Sometimes there is a replacement for displacement

By Christopher A. Sawyer
The Virtual Driver

(July 28, 2018) Audi’s Q7 is the brand’s largest SUV, and nearly the same size as the Volkswagen Atlas. The two are so close in size that you wonder why they sit on different platforms. Consider: The Atlas is 198.3 inches long, 78.3 inches wide (not including the exterior mirrors), 70 inches high, and sits on a 117.3-inch wheelbase. The Q7 is 199.6 inches long, 77.5 inches wide, 68.5 inches tall, and sits on a 117.9-inch wheelbase. The two are nearly identical, yet the Audi feels smaller thanks to its more chiseled styling and seemingly cozier interior.

However, what really sets the two apart is what’s under the hood. No, the Audi doesn’t come with a standard V6 while the Atlas uses VW’s workhorse 2.0-liter turbo.

The Q7 has a turbocharged four engine mated to an eight-speed automatic, just like the VW. Yet the VW, which weighs 4,300 pounds to the Audi’s 4,700 pounds, isn’t available with all-wheel drive when the 2.0-liter four is specified. Is it because the VW’s version of this motor only produces 235 hp and 258 lb.-ft. of torque, while the Audi engine pumps out 252 hp and 273 lb.-ft.?

That could be part of it, especially as the Atlas would gain a bit of weight if fitted with all-wheel drive, but it is only a small part of the reason.

Most Audi’s (the A3 and TT being the exceptions) have longitudinally mounted powertrains that send torque straight back to a center differential located within the transmission housing. It splits drive to the front and rear wheels. Smaller and lighter than a conventional transfer case, the quattro system’s center differential design also is more efficient, and sends about 60% of the torque to the rear wheels in dry conditions.

When wheel slip is detected, the unit juggles the power to the appropriate axle(s) on a real-time basis. (Audi’s quattro with “ultra” technology, on the other hand, drives the front wheels alone under most conditions, and uses two clutches — one on the gearbox and one on the rear axle — to engage drive to the rear when all-wheel drive is needed. It’s the more fuel efficient of the two designs, and the more costly.) This design is an integral part of the Audi philosophy, and readily adapted to the 2.0-liter engine.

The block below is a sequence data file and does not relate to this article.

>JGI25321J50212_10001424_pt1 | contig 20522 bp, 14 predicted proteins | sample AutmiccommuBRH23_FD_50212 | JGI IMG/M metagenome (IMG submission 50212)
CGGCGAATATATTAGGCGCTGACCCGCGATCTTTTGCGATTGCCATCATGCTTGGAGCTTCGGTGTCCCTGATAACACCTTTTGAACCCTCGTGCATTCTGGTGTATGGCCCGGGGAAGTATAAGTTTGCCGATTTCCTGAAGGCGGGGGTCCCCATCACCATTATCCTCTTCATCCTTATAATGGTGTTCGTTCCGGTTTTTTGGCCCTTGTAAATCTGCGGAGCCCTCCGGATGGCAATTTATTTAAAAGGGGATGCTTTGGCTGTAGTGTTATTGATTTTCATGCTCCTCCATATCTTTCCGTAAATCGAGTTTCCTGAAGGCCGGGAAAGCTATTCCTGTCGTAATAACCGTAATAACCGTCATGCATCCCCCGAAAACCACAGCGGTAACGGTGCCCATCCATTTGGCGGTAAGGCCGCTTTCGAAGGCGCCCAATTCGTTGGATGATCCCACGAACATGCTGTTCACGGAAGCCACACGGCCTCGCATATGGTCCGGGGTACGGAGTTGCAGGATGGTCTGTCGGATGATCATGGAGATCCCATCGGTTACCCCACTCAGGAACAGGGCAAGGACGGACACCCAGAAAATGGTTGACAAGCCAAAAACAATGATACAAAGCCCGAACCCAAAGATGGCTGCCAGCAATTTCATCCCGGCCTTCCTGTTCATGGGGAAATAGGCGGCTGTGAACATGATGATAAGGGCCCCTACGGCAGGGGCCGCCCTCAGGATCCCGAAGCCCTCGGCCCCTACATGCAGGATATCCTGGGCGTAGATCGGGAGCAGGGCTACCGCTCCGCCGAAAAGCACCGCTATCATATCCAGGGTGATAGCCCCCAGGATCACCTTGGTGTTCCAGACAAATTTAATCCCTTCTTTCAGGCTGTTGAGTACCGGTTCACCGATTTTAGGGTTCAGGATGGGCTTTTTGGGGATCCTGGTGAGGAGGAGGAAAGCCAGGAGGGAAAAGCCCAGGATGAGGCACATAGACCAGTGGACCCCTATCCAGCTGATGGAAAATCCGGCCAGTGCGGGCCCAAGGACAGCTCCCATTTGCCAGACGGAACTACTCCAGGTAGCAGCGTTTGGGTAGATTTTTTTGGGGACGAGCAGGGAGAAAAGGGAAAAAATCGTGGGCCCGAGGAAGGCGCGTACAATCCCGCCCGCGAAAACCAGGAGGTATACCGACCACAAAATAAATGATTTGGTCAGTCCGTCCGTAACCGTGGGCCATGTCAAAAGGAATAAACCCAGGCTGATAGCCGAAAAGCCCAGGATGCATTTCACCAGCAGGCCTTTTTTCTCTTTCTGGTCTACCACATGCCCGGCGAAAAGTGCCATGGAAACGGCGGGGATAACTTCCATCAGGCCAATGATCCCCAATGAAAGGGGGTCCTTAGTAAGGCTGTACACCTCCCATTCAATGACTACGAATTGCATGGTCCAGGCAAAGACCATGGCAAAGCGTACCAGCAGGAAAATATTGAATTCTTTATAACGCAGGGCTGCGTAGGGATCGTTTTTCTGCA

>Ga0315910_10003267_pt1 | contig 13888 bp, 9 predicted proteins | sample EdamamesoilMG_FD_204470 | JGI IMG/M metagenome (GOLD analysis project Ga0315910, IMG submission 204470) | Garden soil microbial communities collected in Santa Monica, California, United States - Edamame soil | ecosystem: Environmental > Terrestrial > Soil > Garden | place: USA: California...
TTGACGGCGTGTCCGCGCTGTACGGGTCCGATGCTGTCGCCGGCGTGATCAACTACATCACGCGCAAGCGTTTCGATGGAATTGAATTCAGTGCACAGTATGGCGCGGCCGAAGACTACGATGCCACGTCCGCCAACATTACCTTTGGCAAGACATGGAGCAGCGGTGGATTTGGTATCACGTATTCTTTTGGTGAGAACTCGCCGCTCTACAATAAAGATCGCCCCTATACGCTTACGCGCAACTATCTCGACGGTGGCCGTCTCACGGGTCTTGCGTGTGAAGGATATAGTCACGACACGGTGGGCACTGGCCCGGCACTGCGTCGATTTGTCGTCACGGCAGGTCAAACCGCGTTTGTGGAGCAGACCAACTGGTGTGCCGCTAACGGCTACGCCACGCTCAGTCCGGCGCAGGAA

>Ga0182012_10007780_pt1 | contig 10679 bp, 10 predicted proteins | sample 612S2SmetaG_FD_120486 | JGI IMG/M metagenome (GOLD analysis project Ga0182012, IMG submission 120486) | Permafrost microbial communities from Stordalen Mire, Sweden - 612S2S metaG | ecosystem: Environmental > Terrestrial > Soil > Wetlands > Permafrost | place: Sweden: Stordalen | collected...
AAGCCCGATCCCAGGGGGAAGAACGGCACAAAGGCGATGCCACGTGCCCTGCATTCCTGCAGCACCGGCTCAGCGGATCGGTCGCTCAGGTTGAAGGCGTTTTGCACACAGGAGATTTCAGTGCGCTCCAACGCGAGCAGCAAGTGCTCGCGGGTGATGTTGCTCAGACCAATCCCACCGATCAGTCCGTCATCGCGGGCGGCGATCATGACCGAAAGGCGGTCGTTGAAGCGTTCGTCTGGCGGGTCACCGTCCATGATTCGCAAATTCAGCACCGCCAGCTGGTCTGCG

The Atlas, on the other hand, would require a separate differential to detect wheel slip and send excess torque to the rear wheels. It can be done — the Atlas V6 uses just such a system — but would have to be heavier, more robust, and would affect the fuel economy of the big SUV. In addition, it would require more power from the 2.0-liter, in line with the Q7’s output, and remove an important reason for up-selling folks into the V6.

This decision gives the Q7 buyer more choices in that he doesn’t have to opt for the V6 in order to get all-wheel drive, but he must give up some fuel efficiency to do so. The front-drive Atlas, which is lighter due to its lack of all-wheel drive, is EPA rated at 22 city/27 highway/24 combined compared to the Q7 quattro’s 19 city/25 highway/21 combined. It may not seem like much, but it was simple to get the EPA numbers in the Atlas, while the Q7 came up a couple of mpg short of its rating on the road.

Another problem with the Q7, and one it shares with the A4 tested earlier is its glitchy pre-sense collision warning system. This time the unit spit out a warning and applied the brakes while I was backing out of my driveway. A look at the image projected by the rearview camera showed no obstructions, and — after putting the vehicle in park — a walk around the back of the Q7 showed nothing that should have caused the system to react.

It’s a great idea — a system that provides a warning and assistance should you be headed for a low-speed collision with an object that is in your path as you reverse — but one that is tough to trust when it throws off the occasional false alarm.

Other than this, the Q7 proved to be a solid, luxurious, good handling and nice riding large SUV that drove “smaller” than its dimensions might suggest. The 2.0-liter four and eight-speed automatic worked together seamlessly, and provided brisk acceleration — 0-60 mph in a tick over seven seconds — while keeping noise levels to a minimum. It may not be your first choice for throwing into a corner, but it acquits itself well under lateral load and can be balanced on the throttle thanks to the quattro system’s rear bias.

Another advantage of the Q7 2.0-liter quattro is its price: $49,900, plus a $975 destination charge. Strip out the Premium Plus package that contains the pre-sense rear unit ($4,000) and the Driver Assist package ($2,400), consider ditching the Vision package (though the LED lights and Topview monitor are a plus), and you can pare the $62,100 bottom line for our test vehicle down to a more palatable $53,700.

At that price it’s decent value without the excess baggage of pretentiousness, and that — along with its handling balance — makes it worth the price.

The Virtual Driver